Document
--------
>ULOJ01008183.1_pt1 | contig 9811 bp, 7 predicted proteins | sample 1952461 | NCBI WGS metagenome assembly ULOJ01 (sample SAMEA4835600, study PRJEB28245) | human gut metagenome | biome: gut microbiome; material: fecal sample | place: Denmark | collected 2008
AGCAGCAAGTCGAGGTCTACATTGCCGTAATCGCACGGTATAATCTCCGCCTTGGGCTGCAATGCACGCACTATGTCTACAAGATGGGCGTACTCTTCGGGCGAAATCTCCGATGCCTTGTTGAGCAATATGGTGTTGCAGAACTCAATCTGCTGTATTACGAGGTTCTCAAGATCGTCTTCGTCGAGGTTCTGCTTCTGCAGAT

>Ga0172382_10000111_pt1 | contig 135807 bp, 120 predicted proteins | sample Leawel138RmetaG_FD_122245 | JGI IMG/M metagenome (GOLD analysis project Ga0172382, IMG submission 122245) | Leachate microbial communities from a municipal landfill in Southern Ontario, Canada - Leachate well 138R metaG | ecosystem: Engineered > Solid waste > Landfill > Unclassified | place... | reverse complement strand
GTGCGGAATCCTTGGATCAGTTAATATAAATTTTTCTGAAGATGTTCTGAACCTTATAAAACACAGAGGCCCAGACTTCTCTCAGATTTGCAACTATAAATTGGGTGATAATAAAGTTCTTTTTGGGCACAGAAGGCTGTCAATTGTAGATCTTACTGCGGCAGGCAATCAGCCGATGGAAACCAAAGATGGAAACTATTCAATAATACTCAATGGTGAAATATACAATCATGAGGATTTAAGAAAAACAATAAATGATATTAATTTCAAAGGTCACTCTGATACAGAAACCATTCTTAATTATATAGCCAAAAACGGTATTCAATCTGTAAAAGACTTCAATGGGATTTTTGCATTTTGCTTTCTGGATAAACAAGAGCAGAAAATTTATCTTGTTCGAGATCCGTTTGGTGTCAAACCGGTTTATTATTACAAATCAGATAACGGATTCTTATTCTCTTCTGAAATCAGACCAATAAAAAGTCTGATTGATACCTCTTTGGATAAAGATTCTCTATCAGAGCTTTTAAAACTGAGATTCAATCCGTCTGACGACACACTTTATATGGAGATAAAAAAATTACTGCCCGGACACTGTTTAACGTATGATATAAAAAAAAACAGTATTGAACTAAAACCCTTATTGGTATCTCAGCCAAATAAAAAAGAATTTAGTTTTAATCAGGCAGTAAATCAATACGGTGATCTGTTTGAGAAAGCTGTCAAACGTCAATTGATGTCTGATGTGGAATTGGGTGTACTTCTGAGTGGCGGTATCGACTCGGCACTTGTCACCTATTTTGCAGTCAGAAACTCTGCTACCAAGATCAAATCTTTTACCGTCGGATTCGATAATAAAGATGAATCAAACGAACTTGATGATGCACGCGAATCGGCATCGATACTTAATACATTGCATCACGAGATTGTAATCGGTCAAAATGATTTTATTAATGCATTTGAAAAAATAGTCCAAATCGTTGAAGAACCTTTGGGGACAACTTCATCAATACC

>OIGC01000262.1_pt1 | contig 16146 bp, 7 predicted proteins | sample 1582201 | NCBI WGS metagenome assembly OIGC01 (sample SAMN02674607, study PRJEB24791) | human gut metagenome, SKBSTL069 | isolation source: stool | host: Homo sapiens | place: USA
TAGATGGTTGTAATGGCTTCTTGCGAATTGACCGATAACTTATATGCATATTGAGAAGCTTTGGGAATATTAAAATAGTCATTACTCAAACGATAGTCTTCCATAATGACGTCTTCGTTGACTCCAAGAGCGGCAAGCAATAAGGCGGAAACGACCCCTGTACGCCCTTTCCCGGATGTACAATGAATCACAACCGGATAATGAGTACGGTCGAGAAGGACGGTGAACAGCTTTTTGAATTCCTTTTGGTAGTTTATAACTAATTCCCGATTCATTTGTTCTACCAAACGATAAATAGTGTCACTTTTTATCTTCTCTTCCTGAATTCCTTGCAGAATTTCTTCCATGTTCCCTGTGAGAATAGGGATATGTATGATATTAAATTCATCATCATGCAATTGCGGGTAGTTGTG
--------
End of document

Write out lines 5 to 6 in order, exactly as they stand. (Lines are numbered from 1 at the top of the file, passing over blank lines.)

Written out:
>OIGC01000262.1_pt1 | contig 16146 bp, 7 predicted proteins | sample 1582201 | NCBI WGS metagenome assembly OIGC01 (sample SAMN02674607, study PRJEB24791) | human gut metagenome, SKBSTL069 | isolation source: stool | host: Homo sapiens | place: USA
TAGATGGTTGTAATGGCTTCTTGCGAATTGACCGATAACTTATATGCATATTGAGAAGCTTTGGGAATATTAAAATAGTCATTACTCAAACGATAGTCTTCCATAATGACGTCTTCGTTGACTCCAAGAGCGGCAAGCAATAAGGCGGAAACGACCCCTGTACGCCCTTTCCCGGATGTACAATGAATCACAACCGGATAATGAGTACGGTCGAGAAGGACGGTGAACAGCTTTTTGAATTCCTTTTGGTAGTTTATAACTAATTCCCGATTCATTTGTTCTACCAAACGATAAATAGTGTCACTTTTTATCTTCTCTTCCTGAATTCCTTGCAGAATTTCTTCCATGTTCCCTGTGAGAATAGGGATATGTATGATATTAAATTCATCATCATGCAATTGCGGGTAGTTGTG